Laser light sent out from a laser light source 109 is transmitted through a crystal shutter 104, diffused by a concave lens 108, and made incident on a collimator lens 107. The diffused light is transformed into parallel light by the collimator lens 107, transmitted through a dichroic mirror 106, and converged by a first objective lens 105 to form an irradiation surface incident on the openings of all of the branch IFs 101 a to 101 n of the terminal end portion 103. The crystal shutter 104 and the terminal end portion 103 are set to be in the optically conjugate positional relationship to each other.

The light incident on each of the openings reaches the optical system provided at the corresponding leading end portion via the multitude of optical fiber strands. As the light emitted from the optical system hits the corresponding observation target, light (e.g., fluorescent light) is generated. The generated light returns back to the opening via the optical system.

The light output from the terminal end portion 103 is transformed into parallel light by the first objective lens 105, reflected by the dichroic mirror 106, and made incident on an image pickup device (CCD) 111 via an imaging lens 110. The light is then converted into an electrical signal by the image pickup device 111, and the converted electrical signal is guided to an image pickup device control unit.

By opening and closing the crystal shutter 104 to transmit the light directed to a particular one of the branch IFs and to block the light directed to the other branch IFs, observation can be performed by applying the light solely to the particular branch IF. Further, observation through a multitude of branch IFs can be performed by simultaneously performing an ON control on the multitude of branch IFs.

FIG. 8 is a diagram for explaining the shape of an end surface of each of the branch imaging fibers. Since the actual total number of the fiber strands is only a few tens of thousands, i.e., the number is limited, the number of the branch IFs cannot be increased much. The minimum number of the strands included in each of the branch IFs required to form a natural image is approximately 6000. Therefore, the maximum number of the segments to be formed is seven to eight. Further, the amount of light for each of the branch IFs is the amount obtained by simply dividing the original amount of light by the number of the segments. Thus, if the number of the segments is increased, the amount of light for each of the branch IFs is decreased. Therefore, the laser light source 109 needs to emit intense light.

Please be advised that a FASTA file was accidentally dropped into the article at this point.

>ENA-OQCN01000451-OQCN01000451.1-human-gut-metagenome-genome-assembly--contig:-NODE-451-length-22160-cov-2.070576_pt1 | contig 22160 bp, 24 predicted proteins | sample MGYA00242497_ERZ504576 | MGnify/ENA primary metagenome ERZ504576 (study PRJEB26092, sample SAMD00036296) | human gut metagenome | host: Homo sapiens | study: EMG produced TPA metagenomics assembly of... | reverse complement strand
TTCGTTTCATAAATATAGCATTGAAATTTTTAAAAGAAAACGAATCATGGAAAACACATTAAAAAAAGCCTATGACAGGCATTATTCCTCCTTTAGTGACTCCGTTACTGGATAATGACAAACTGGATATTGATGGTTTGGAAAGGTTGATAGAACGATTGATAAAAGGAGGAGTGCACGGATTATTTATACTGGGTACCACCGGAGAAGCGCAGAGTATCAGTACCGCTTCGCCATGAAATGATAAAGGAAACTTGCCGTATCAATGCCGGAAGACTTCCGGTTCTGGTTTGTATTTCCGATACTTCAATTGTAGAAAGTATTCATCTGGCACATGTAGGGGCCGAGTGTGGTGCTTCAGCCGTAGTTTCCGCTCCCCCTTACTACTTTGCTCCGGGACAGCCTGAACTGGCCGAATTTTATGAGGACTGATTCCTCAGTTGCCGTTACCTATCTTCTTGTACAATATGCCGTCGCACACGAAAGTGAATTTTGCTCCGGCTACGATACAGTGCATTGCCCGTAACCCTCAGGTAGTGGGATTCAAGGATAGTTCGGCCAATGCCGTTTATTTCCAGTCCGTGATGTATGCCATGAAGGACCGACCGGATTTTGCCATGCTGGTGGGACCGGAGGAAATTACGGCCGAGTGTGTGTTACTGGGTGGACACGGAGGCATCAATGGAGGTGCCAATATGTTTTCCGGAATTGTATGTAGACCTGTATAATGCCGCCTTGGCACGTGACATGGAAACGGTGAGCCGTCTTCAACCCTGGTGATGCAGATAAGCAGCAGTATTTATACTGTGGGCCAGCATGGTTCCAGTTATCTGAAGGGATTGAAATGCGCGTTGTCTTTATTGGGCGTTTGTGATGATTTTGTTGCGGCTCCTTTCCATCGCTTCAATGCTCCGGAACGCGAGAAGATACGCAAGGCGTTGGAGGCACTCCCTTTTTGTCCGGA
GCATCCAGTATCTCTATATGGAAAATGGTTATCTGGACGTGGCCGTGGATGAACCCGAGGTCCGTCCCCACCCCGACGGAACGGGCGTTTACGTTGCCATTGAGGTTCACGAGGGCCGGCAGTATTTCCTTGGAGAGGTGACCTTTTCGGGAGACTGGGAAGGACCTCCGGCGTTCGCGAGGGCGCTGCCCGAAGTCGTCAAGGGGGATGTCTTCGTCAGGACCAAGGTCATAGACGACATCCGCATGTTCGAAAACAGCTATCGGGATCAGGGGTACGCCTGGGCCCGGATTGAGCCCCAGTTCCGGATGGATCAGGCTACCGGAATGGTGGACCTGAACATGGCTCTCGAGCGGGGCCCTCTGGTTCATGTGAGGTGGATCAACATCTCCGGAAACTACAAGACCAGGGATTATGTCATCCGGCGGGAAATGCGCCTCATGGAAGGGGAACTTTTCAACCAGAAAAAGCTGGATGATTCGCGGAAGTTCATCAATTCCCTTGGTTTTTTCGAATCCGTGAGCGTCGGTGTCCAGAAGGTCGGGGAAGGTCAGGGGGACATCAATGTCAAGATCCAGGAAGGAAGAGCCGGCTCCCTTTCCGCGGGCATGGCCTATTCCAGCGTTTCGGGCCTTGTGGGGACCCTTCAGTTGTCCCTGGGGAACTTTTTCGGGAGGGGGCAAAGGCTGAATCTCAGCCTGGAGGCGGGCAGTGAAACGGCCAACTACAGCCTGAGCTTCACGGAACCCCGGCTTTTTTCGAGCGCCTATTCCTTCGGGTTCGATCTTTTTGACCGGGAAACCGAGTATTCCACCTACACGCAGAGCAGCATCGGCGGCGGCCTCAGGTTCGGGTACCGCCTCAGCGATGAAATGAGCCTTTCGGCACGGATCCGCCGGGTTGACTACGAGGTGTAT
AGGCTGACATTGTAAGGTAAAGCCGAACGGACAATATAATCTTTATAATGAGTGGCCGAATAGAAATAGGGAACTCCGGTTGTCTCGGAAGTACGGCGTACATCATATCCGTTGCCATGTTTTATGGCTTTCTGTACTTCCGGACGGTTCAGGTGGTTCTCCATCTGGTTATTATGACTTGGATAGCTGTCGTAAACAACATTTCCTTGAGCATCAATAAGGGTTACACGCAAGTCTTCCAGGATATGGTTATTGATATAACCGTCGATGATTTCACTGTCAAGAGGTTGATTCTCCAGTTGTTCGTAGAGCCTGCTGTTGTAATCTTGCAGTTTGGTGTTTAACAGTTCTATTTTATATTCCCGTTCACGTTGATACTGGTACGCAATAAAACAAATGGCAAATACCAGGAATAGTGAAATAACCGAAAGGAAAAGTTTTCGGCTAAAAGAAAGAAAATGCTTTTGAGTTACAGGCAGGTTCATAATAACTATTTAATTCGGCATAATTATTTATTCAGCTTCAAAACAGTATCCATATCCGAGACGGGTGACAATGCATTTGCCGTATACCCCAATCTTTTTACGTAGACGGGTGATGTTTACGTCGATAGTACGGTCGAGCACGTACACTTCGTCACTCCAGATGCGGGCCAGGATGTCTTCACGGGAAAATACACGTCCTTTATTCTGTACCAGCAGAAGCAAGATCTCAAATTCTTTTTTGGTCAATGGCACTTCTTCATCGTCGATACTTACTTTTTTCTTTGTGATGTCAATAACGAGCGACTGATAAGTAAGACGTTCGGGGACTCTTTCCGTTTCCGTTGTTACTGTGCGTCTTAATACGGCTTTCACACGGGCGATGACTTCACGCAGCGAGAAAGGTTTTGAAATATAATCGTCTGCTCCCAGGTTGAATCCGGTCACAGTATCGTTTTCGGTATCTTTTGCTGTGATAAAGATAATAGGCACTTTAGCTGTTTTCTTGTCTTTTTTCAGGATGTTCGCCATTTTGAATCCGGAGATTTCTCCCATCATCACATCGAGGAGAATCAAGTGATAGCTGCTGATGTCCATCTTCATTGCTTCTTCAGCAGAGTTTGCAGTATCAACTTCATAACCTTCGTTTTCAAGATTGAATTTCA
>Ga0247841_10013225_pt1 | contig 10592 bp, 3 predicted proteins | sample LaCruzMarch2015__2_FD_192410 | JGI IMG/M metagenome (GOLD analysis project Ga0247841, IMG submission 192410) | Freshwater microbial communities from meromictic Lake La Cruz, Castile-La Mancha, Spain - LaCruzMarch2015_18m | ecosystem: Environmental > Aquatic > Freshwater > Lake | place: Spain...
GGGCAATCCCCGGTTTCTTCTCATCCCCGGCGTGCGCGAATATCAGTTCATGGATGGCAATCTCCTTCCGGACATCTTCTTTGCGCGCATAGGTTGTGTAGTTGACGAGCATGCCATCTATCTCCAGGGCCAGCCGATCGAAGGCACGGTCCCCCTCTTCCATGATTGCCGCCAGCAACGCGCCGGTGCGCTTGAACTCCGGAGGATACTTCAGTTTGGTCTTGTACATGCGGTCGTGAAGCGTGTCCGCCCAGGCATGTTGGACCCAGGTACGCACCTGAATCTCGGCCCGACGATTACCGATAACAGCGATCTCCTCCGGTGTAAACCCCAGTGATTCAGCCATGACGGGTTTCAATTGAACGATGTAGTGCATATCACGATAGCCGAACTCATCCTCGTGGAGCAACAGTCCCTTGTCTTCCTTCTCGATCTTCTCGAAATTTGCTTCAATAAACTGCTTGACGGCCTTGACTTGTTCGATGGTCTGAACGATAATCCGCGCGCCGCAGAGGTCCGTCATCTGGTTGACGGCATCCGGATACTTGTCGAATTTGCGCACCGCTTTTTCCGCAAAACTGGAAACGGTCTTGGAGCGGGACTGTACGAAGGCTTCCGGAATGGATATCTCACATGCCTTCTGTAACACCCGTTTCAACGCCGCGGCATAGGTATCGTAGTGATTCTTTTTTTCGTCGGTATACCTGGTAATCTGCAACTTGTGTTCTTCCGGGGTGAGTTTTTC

It is efficient to form the bundled fiber strands, each of which is a few microns in diameter, into a regular hexagonal shape, since the area loss is not caused among the respective branch IFs. The lens-focused light is made incident on the entirety of the terminal end portion 103. The leading end portion is approximately a few millimeters in diameter size, and is attached with a mini lens 118 for focusing the light, as illustrated in FIG. 9.

FIG. 9 is a diagram illustrating a configuration of the optical system provided at the leading end portion of one of the branch imaging fibers. A branch IF 116 formed by bundled strands is stored in a cover 102, and the lens 118 is disposed at the leading end of the cover 102. The leading end of the cover 102 is attached with and sealed by a transparent portion 117. The light output from the leading end of the branch IF 116 is converged by the lens 118, transmitted through the transparent portion 117, and applied to an observation target 119. A biological body has been injected with a fluorescent liquid agent. Thus, when light of a predetermined wavelength is applied to the observation target 119, fluorescent light is emitted. The fluorescent light is converged by the lens 118 and made incident on the branch IF 116 to return to the observation optical system.